added some unicode union (∪) and intersection (∩) signs. hopefully they work. –  Spoike Nov 3 '09 at 15:26
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If you want a discrete (as opposed to a continuous) answer, you could do something similar to a pixel painting algorithm.

Draw the circles on a grid, and then color each cell of the grid if it's mostly contained within a cirle (i.e., at least 50% of its area is inside one of the circles). Do this for the entire grid (where the grid spans all of the area covered by the circles), then count the number of colored cells in the grid.

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I have been working on a problem of simulating overlapping star fields, attempting to estimate the true star counts from the actual disk areas in dense fields, where the larger bright stars can mask fainter ones. I too had hoped to be able to do this by rigorous formal analysis, but was unable to find an algorithm for the task. I solved it by generating the star fields on a blue background as green disks, whose diameter was determined by a probability algorithm. A simple routine can pair them to see if there's an overlap (turning the star pair yellow); then a pixel count of the colours generates the observed area to compare to the theoretical area. This then generates a probability curve for the true counts. Brute force maybe, but it seems to work OK.

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I found this link which may be useful. There does not seem to be a definitive answer though. Google answers. Another reference for three circles is Haruki's theorem. There is a paper there as well.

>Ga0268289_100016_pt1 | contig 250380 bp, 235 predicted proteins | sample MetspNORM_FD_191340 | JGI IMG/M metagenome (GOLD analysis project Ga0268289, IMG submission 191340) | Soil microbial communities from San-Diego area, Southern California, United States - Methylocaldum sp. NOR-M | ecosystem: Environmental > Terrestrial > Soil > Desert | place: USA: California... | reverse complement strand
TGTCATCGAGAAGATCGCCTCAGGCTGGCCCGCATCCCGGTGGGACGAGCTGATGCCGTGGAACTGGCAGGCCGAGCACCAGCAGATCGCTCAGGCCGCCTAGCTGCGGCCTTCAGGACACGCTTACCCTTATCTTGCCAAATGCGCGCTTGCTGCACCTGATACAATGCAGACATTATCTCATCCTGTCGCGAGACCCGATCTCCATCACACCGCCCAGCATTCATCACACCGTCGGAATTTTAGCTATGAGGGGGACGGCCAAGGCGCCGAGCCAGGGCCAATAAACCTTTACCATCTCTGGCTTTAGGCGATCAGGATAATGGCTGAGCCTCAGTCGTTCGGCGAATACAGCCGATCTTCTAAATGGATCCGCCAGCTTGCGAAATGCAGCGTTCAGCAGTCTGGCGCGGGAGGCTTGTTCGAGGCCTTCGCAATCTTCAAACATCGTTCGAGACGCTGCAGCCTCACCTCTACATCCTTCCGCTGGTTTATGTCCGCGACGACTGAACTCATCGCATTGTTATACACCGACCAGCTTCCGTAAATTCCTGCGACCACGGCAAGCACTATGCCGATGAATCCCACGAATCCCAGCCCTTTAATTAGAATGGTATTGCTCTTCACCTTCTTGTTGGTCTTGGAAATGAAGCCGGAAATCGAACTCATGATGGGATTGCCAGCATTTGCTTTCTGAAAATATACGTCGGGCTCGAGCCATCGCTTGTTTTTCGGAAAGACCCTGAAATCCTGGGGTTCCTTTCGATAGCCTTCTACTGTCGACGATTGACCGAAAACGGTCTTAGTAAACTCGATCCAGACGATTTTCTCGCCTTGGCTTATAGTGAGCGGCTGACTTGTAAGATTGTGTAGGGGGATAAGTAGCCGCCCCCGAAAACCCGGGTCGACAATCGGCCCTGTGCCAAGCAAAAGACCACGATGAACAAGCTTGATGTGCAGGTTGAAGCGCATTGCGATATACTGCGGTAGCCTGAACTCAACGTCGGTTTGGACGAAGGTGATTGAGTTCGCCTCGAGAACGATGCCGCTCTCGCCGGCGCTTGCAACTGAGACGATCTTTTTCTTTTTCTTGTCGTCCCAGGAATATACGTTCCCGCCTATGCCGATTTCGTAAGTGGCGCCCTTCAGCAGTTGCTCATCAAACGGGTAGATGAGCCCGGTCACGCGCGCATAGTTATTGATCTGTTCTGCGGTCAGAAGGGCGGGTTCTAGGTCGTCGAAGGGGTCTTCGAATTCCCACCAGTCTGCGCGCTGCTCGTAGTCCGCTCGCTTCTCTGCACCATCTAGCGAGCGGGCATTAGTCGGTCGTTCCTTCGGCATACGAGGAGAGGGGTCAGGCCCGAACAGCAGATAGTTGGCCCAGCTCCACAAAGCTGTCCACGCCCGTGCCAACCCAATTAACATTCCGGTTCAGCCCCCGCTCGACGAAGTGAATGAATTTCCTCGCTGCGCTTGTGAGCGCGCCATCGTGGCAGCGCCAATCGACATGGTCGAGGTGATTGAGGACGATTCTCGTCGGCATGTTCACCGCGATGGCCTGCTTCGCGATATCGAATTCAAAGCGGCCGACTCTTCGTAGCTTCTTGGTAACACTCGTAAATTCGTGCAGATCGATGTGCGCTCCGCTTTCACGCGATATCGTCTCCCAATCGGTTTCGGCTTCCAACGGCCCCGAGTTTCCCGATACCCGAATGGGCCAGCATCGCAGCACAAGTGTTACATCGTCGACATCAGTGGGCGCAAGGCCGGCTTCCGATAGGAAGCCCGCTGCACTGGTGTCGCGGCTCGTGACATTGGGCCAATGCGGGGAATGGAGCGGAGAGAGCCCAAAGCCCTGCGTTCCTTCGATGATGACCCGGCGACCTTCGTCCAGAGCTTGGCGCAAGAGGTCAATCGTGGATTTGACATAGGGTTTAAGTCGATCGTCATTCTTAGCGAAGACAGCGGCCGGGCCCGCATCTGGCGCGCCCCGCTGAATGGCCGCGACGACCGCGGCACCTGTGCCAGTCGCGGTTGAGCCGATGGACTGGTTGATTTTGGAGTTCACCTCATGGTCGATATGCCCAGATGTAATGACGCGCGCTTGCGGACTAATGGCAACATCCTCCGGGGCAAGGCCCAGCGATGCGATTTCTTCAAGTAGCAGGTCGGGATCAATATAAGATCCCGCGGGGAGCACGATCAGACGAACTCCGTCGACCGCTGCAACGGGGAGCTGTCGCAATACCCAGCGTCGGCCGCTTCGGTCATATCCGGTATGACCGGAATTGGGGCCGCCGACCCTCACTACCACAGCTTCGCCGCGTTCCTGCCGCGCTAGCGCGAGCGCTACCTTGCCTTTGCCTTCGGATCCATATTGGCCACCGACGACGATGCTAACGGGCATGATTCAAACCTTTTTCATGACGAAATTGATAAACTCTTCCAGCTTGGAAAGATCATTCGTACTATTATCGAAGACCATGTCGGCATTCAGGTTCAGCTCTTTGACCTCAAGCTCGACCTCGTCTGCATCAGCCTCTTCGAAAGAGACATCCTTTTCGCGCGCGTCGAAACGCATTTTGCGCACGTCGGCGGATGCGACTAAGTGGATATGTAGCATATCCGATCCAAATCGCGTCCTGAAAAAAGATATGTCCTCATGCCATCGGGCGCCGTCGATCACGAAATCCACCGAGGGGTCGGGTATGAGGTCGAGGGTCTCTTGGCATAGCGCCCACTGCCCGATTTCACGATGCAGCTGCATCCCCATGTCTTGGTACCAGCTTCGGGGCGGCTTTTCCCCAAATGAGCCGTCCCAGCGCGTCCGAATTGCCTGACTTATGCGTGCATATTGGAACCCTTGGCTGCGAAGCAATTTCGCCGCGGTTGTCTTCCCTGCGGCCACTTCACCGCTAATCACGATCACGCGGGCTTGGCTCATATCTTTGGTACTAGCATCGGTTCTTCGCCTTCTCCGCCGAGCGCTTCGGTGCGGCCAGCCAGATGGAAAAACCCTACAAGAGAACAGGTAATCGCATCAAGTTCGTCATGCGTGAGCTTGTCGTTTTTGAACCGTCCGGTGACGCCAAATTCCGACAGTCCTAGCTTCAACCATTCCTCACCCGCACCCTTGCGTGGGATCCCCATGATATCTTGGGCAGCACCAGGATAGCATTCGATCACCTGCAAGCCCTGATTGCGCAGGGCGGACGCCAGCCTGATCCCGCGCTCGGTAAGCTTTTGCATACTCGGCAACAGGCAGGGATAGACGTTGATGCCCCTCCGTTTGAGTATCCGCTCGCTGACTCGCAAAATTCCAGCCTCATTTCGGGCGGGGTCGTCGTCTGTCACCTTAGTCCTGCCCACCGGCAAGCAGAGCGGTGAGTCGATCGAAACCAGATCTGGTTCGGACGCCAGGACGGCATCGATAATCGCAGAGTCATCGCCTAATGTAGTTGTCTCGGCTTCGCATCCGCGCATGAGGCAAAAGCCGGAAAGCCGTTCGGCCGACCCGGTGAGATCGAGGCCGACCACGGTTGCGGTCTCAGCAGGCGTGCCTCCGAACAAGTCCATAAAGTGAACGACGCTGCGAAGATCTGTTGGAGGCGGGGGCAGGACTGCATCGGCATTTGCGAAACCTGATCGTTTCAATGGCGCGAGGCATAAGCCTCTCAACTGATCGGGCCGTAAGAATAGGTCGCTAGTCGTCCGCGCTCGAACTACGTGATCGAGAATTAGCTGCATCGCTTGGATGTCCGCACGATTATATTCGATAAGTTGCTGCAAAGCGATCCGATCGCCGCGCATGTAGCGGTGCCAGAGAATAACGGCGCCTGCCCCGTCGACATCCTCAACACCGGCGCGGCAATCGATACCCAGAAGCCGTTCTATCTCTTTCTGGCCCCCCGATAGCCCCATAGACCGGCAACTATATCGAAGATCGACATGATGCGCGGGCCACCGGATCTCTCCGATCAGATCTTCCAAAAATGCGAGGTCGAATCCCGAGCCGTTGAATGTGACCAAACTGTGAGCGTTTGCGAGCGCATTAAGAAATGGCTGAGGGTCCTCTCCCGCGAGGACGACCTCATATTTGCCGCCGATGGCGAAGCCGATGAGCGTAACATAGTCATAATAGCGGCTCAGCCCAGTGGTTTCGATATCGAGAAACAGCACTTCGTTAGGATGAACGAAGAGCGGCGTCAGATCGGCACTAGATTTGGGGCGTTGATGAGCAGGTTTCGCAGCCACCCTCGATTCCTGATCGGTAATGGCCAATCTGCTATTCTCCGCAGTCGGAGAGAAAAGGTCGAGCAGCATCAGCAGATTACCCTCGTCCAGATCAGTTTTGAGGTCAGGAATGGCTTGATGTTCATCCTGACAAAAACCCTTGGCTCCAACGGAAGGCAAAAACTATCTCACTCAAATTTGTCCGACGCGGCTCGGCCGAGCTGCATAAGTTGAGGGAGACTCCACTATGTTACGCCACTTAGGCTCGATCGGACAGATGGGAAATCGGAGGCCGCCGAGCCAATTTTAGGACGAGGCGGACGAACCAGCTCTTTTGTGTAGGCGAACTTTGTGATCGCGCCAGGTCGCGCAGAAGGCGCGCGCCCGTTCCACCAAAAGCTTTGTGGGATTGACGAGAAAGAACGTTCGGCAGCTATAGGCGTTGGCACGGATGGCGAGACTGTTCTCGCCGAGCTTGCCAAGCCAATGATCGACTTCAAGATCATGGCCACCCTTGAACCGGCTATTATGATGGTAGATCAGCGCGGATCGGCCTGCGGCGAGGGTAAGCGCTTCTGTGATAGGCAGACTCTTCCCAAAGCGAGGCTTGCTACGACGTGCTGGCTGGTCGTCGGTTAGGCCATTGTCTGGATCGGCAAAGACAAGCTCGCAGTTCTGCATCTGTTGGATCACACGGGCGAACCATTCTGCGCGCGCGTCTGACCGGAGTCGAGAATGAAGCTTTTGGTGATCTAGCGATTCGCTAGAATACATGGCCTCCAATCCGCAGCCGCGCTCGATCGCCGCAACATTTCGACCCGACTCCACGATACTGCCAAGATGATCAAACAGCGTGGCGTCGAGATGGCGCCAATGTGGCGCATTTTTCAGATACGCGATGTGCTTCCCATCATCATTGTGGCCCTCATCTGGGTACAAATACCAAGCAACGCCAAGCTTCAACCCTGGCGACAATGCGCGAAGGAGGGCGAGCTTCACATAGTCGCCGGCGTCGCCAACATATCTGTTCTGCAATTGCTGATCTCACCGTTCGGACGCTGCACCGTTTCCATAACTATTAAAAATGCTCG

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Depending on what problem you are trying to solve it could be sufficient to get an upper and lower bound. An upper bound is easy, just the sum of all the circles. For a lower bound you can pick a single radius such that none of the circles overlap. To better that find the largest radius (up to the actual radius) for each circle so that it doesn't overlap. It should also be pretty trivial to remove any completely overlapped circles (All such circles satisfy |P_a - P_b| <= r_a) where P_a is the center of circle A, P_b is the center of circle B, and r_a is the radius of A) and this betters both the upper and lower bound. You could also get a better Upper bound if you use your pair formula on arbitrary pairs instead of just the sum of all the circles. There might be a good way to pick the "best" pairs (the pairs that result in the minimal total area.

Given an upper and lower bound you might be able to better tune a Monte-carlo approach, but nothing specific comes to mind. Another option (again depending on your application) is to rasterize the circles and count pixels. It is basically the Monte-carlo approach with a fixed distribution.

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Here's an algorithm that should be easy to implement in practice, and could be adjusted to produce arbitrarily small error:

  1. Approximate each circle by a regular polygon centered at the same point
  2. Calculate the polygon which is the union of the approximated circles
  3. Calculate the area of the merged polygon